In the midst of my divorce I came out to my (soon to be) ex-husband. At least one trusted friend argued against it. Sure, he's a good guy, but divorce makes people crazy, she said. Don't do it until afterward. But I felt a strong need to be honest with him. He had left me for another woman, which was wrenching, but, as a therapist (a new therapist) said to me not too long ago, really, who left whom? I started leaving him early in the marriage. In a way, I owe him a debt of gratitude for freeing us both.
He and I had lunch, ostensibly to talk about the kids. After a certain point, I said, There's something I need to tell you. He was looking really great in those days... leaving me had done him wonders. He was trim, impeccably dressed as always. I am in a relationship, I said, with Felicity. She and I had traveled together, and he knew that. In a way, our traveling had provided the impetus for my beginning the process of telling my family. As she and I had sat on a plane, and I had gone through the usual silly hope-I-don't-die stuff, it hit me. What if I died in a plane crash (or in some other way) and my family never knew one of the most important things about me?
Back with my ex, I started to cry. A small smile crept to his lips. I had wondered, he said. Then, after a pause, I'm really happy for you. I could see that he meant it. What wondrous love.
Immediately we began to talk about how I might tell the children. This was complicated. I knew they loved Felicity, but I also knew that this would be a shock, coming, as it probably would seem to, out of nowhere. The fact that I was closeted was an enormous factor in this decision-making. I was loath to bring my children in on knowledge that would force them to keep a secret. The whole thing is so dreadfully unhealthy. Also, they are such social creatures, my children-- I couldn't imagine them being able to refrain from sharing it with at least a close friend or two-- at which point I might as well give an interview to the local paper. But I also longed for the complete openness with them that had always characterized our relationship, until my relationship with Felicity had begun. I longed for them to really know me.
My ex and I agreed that, for now, I would not tell my kids. This was November of 2005, and they were both teenagers. Still, the relief of the ex knowing was enormous. I felt that I could go through the divorce, our financial arrangements, etc. with some integrity.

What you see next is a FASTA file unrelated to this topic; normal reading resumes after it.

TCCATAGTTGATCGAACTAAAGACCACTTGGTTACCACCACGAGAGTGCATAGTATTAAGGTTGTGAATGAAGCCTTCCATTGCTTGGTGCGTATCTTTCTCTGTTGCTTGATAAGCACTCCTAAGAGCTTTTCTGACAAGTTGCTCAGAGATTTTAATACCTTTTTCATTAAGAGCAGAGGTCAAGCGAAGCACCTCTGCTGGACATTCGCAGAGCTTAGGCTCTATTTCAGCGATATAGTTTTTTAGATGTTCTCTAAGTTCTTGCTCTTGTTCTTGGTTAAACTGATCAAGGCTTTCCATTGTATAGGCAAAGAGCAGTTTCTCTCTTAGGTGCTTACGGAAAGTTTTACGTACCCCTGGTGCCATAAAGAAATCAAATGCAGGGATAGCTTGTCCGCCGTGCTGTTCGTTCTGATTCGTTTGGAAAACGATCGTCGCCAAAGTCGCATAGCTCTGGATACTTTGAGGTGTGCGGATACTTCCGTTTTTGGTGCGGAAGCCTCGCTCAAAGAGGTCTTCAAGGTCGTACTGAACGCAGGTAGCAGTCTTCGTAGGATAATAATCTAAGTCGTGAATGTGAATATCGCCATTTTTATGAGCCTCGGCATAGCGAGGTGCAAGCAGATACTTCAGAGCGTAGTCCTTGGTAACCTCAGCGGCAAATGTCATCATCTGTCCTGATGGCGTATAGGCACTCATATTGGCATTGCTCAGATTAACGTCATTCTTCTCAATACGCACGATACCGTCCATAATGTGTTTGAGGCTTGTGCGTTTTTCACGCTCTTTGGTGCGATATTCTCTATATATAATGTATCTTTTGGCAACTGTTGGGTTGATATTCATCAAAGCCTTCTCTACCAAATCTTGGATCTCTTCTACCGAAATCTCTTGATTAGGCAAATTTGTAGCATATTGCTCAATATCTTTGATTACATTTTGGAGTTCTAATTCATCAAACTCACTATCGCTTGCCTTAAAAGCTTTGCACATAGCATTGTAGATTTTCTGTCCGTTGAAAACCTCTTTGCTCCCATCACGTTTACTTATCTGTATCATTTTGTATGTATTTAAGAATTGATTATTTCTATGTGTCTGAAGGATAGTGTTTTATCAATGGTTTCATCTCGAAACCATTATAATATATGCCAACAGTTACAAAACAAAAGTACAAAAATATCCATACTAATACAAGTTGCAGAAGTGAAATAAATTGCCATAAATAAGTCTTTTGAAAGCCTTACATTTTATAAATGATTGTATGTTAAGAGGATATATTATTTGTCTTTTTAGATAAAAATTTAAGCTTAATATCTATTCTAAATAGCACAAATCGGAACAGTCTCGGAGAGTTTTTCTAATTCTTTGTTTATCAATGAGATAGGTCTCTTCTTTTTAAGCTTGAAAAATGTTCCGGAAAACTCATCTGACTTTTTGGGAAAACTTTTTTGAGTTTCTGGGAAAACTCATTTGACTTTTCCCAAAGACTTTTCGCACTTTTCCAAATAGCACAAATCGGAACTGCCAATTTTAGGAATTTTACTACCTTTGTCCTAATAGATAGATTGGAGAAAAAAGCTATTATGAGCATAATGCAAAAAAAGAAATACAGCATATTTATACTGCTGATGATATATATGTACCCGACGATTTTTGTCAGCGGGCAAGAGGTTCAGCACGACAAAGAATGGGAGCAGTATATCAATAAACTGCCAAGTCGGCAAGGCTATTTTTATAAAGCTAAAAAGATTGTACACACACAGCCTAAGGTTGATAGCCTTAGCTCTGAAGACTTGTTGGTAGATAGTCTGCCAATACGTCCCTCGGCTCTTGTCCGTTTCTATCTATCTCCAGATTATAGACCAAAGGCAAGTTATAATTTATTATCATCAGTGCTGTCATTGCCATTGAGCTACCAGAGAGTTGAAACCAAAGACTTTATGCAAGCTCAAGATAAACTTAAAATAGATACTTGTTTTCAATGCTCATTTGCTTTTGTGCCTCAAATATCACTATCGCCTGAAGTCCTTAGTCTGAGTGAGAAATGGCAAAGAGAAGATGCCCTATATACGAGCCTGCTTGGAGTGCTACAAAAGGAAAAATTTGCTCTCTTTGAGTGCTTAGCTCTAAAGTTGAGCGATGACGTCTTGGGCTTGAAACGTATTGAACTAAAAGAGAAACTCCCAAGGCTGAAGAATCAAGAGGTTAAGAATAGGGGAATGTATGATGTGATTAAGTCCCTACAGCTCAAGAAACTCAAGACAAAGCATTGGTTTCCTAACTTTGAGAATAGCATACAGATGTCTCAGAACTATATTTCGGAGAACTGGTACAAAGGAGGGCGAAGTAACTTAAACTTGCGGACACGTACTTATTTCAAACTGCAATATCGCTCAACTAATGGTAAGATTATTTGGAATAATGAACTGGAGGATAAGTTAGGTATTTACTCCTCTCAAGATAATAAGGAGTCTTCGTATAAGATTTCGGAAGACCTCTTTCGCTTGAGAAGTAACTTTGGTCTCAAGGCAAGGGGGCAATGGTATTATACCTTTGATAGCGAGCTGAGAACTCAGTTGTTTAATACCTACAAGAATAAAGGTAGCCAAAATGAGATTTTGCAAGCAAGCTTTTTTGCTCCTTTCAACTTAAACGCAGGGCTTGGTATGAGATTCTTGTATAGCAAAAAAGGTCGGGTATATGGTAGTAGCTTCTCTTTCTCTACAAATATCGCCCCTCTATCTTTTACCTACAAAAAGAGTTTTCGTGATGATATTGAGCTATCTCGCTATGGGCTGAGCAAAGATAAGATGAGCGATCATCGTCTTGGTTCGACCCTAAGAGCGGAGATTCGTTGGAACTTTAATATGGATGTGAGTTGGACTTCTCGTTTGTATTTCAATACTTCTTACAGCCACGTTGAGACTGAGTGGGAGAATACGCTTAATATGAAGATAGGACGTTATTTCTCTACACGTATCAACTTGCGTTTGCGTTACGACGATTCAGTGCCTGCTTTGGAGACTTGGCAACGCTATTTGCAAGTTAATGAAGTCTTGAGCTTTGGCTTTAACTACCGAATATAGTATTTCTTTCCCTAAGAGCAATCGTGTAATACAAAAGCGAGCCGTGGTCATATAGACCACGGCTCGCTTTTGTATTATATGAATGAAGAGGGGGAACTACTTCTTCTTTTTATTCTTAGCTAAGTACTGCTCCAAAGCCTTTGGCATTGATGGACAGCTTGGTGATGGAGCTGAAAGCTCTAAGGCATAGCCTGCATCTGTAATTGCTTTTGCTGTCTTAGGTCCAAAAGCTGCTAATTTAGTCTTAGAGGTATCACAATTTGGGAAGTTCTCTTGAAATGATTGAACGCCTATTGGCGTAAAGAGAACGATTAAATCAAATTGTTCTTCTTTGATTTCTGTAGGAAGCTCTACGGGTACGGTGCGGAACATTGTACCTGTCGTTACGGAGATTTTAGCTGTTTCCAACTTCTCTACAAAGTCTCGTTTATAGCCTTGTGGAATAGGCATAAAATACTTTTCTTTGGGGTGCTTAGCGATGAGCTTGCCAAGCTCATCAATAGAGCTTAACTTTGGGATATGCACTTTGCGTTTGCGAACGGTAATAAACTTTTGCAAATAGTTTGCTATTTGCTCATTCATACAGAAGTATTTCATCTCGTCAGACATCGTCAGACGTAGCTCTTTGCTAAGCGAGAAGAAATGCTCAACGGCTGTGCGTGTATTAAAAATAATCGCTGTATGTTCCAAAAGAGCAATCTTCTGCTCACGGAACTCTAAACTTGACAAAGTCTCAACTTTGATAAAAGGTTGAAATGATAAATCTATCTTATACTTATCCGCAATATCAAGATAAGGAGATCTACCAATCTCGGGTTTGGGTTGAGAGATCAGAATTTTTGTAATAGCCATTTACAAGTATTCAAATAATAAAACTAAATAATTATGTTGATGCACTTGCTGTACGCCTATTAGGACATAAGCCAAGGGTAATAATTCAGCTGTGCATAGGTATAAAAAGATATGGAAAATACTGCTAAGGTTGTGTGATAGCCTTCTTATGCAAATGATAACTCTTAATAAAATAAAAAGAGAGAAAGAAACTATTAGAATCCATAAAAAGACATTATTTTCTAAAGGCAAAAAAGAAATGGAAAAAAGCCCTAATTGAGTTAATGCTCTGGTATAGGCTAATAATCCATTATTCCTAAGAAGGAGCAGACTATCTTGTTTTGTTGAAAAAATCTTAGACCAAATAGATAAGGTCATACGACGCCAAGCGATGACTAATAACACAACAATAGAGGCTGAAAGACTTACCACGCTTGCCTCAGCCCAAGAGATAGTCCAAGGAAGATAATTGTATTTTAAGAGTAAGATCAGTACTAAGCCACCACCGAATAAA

About six months later my son (who is nearly 20 now) was watching me do the dishes while we chatted. I was telling him of a meal I had cooked for Felicity, and which I thought he and his sister might like. (She was out with friends.) He took out the trash, and then returned to stand next to me at the sink.
Mom, can I ask you kind of a wierd question? Sure, I said. I knew immediately where this was going. In fact, I see now-- I had probably more or less deliberately provoked it. He continued, Are you and Felicity... a kind of... thing? I did what my therapist told me to do, should this question ever be asked. I said, Why do you ask? He cocked his head and gave me the same look I had given him his senior year, the one and only time he had come home reeking of vodka. The look that says, come now. We're not going to do this, are we? He said, Mom I can assure you this conversation is entirely confidential. I laughed. Yes, I said. We care about each other a lot. Wow, he said, after a minute, sounding a little like the wind had been knocked out of him. Then he laughed. This is going to take some getting used to. And then he hugged me. Mom, you know I just want you to be happy. And then, after a pause, Actually it's kind of cool. Do you mind if I tell?---his closest friend, daughter of another local minister.
Then we had the big conversation about how it was very important that he not share this information with anyone. He could talk to me, he could talk to Felicity, he could talk to his dad or his dad's girlfriend or even, if he wanted, a therapist. But no friends. It was vital. My life in ministry would be over. At the drop of a hat.